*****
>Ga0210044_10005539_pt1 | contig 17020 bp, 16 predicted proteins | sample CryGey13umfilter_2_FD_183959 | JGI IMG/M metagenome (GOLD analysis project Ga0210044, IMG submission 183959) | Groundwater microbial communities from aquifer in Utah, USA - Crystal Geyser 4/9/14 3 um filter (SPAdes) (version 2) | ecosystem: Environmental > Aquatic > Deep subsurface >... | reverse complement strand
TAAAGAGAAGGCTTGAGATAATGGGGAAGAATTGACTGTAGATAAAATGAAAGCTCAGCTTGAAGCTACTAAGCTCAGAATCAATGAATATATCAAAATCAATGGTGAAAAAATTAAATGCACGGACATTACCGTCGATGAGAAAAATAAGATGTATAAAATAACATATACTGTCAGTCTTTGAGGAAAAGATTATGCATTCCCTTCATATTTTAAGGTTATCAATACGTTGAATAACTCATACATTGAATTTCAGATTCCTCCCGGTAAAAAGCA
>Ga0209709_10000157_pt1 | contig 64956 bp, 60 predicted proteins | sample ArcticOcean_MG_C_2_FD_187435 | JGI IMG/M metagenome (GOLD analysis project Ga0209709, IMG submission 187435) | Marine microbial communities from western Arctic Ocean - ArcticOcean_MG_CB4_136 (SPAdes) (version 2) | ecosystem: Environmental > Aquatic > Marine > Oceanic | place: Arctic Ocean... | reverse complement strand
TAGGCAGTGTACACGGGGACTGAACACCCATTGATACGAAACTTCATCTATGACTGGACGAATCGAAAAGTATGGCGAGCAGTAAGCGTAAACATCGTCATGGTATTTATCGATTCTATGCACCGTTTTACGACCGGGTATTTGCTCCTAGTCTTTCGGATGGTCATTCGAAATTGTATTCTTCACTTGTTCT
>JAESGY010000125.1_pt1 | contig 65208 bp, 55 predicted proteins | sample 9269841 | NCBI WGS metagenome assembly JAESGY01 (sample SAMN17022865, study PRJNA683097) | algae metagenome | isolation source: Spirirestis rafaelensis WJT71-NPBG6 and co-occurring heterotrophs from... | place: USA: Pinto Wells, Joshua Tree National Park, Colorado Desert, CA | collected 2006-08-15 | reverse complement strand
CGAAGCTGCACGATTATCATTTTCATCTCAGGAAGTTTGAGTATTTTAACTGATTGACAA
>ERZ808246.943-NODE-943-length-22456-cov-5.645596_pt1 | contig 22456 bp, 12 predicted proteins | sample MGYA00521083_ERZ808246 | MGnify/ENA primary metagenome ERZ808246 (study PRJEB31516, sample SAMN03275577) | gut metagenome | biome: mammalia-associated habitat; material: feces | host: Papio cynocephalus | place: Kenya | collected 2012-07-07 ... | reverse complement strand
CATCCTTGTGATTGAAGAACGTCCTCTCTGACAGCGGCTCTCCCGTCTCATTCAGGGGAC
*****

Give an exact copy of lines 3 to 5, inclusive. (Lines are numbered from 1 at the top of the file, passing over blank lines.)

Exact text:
>Ga0209709_10000157_pt1 | contig 64956 bp, 60 predicted proteins | sample ArcticOcean_MG_C_2_FD_187435 | JGI IMG/M metagenome (GOLD analysis project Ga0209709, IMG submission 187435) | Marine microbial communities from western Arctic Ocean - ArcticOcean_MG_CB4_136 (SPAdes) (version 2) | ecosystem: Environmental > Aquatic > Marine > Oceanic | place: Arctic Ocean... | reverse complement strand
TAGGCAGTGTACACGGGGACTGAACACCCATTGATACGAAACTTCATCTATGACTGGACGAATCGAAAAGTATGGCGAGCAGTAAGCGTAAACATCGTCATGGTATTTATCGATTCTATGCACCGTTTTACGACCGGGTATTTGCTCCTAGTCTTTCGGATGGTCATTCGAAATTGTATTCTTCACTTGTTCT
>JAESGY010000125.1_pt1 | contig 65208 bp, 55 predicted proteins | sample 9269841 | NCBI WGS metagenome assembly JAESGY01 (sample SAMN17022865, study PRJNA683097) | algae metagenome | isolation source: Spirirestis rafaelensis WJT71-NPBG6 and co-occurring heterotrophs from... | place: USA: Pinto Wells, Joshua Tree National Park, Colorado Desert, CA | collected 2006-08-15 | reverse complement strand